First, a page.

Vegetables on top of Flanders’ reconfigured food pyramid


The Flemish Institute for Healthy Living has turned the food pyramid upside-down, with the base at the top featuring fruit, veggies and other plant-based products

Bottom-down approach

The Flemish Institute for Healthy Living has developed a new food pyramid, which it has turned upside down, emphasising the value of vegetable and other unprocessed foods.

On top of the inverted pyramid is the guideline to drink plenty of water. Under this, the pyramid contains foods of plant origin, including vegetables, fruit, rice, bread and nuts. “These should form the basis of our meals,” said the institute in a statement, “with the addition of smaller amounts of food of animal origin, like fish, dairy products or meat.”

Dairy, eggs, fish and chicken come lower on the pyramid, while the smallest section contains butter and red meat. The institute also recommends considering alternatives to meat such as soy-based products or legumes, which it includes with vegetables at the top of the pyramid.

The smallest section of the previous version of the institute’s pyramid contained foods that are not nutritionally sound such as sweets and soft drinks. These are now placed in a separate circle next to the pyramid with the warning “as little as possible”. The circle also contains processed meats, salt, fried foods and alcohol.

“We want to make it clear that we don’t need these products,” Loes Neven of the institute told VRT. “We don’t forbid them, but they should be rather an exception than rule.” According to the institute, average consumption of these foods is currently much too high.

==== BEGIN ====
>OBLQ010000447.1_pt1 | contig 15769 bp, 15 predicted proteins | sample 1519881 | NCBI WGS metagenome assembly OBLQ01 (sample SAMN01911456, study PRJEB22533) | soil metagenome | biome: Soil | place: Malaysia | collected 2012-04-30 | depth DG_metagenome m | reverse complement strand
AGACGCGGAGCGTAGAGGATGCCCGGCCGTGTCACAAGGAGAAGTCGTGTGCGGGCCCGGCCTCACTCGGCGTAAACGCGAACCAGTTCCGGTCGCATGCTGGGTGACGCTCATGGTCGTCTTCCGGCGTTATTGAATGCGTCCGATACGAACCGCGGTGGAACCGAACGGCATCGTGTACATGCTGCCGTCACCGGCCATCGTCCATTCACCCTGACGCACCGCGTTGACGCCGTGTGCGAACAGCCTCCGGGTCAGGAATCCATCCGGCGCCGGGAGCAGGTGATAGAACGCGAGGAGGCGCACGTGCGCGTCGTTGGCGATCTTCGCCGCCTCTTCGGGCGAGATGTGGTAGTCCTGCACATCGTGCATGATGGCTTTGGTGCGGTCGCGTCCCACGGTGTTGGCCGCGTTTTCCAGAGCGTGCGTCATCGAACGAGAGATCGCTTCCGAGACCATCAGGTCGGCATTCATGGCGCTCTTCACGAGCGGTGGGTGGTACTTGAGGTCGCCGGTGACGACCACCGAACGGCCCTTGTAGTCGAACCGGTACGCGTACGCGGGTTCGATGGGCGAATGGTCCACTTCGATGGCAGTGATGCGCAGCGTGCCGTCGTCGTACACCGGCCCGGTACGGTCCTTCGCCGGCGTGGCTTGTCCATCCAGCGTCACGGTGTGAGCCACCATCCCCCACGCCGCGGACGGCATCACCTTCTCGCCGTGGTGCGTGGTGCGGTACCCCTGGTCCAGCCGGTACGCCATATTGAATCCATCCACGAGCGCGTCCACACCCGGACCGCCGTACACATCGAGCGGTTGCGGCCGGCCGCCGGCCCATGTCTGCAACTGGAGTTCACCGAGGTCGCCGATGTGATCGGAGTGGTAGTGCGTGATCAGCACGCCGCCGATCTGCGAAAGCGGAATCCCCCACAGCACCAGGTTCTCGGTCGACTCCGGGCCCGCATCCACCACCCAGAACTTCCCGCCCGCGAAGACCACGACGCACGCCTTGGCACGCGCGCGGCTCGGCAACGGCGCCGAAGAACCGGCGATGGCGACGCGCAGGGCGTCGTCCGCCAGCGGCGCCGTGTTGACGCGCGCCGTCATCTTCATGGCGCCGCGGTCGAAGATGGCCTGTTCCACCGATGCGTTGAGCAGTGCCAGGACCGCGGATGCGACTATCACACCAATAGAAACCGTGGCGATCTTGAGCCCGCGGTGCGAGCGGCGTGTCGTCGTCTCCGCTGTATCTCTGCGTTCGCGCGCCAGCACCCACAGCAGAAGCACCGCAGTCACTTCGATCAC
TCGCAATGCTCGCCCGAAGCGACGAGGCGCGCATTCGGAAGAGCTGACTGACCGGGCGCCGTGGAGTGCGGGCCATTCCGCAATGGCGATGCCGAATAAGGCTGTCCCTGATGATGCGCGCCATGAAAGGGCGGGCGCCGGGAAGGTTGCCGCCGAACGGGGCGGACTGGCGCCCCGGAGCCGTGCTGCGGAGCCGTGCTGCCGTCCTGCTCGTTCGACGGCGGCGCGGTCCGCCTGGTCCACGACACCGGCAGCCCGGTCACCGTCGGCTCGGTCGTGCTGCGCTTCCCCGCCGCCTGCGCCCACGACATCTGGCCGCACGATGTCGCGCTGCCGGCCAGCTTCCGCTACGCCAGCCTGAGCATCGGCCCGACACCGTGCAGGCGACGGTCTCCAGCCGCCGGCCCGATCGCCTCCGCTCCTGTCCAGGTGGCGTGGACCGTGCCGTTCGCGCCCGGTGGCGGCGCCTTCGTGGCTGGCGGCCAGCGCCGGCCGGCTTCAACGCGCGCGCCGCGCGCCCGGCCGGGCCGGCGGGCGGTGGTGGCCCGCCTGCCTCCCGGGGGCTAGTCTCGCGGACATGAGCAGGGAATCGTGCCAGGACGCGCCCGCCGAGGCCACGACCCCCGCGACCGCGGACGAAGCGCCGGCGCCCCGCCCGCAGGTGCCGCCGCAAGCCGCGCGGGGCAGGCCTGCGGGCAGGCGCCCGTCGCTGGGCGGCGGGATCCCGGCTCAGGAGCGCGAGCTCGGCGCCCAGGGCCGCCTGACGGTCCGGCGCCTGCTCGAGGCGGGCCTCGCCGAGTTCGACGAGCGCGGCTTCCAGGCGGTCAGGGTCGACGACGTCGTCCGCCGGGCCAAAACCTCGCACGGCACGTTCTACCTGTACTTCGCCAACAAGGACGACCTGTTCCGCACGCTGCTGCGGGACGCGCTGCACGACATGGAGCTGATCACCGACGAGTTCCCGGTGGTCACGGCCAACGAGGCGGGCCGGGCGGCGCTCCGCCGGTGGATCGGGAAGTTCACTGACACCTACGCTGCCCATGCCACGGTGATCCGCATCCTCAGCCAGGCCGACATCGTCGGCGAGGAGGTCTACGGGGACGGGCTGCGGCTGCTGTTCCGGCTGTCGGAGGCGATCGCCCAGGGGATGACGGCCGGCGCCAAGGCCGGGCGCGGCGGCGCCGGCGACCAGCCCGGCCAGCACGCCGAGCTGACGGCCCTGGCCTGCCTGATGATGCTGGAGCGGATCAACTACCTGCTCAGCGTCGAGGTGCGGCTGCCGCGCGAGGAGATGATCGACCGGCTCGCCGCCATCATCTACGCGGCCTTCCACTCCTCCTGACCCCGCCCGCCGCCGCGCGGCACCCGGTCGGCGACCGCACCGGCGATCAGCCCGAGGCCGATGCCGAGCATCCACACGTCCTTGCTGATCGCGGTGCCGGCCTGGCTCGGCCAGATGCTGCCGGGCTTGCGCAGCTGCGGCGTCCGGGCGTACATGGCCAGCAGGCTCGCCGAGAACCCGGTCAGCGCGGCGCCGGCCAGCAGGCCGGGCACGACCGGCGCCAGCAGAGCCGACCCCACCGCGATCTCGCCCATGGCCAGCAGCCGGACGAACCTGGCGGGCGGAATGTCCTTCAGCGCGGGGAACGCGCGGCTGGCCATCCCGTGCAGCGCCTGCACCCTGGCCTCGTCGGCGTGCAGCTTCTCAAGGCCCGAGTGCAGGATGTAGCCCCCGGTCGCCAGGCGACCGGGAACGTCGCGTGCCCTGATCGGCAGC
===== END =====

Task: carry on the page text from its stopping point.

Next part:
The institute has added a second pyramid for physical activity. Among its recommendations are getting up from your seat every half an hour and taking part in exercise at least once a week that increases your heart rate, such as aerobics or jogging.
Photo: Ingimage

Flemish agriculture and horticulture

Flanders is an important global food exporter. The main agricultural activities differ from region to region – with pig, cow, vegetable and dairy-farming the most important. In recent years, the sector has been heavily affected by the economic downturn and falling global food prices.
Green - Organic farming accounts for just a fraction of Flemish agriculture, but the sector has slowly been growing in recent years.
Greenhouse - Flanders has been a trailblazer in mapping the carbon footprint of agriculture.
Forgotten - Flemish horticulture’s “Bel’Orta” label aims to promote lesser-known vegetables like parsnip, parsley root and kohlrabi.

percent of Belgium’s fruit harvest comes from Flanders

25 982

agriculture businesses in Flanders in 2011

51 530

people employed in Flemish agriculture and horticulture in 2011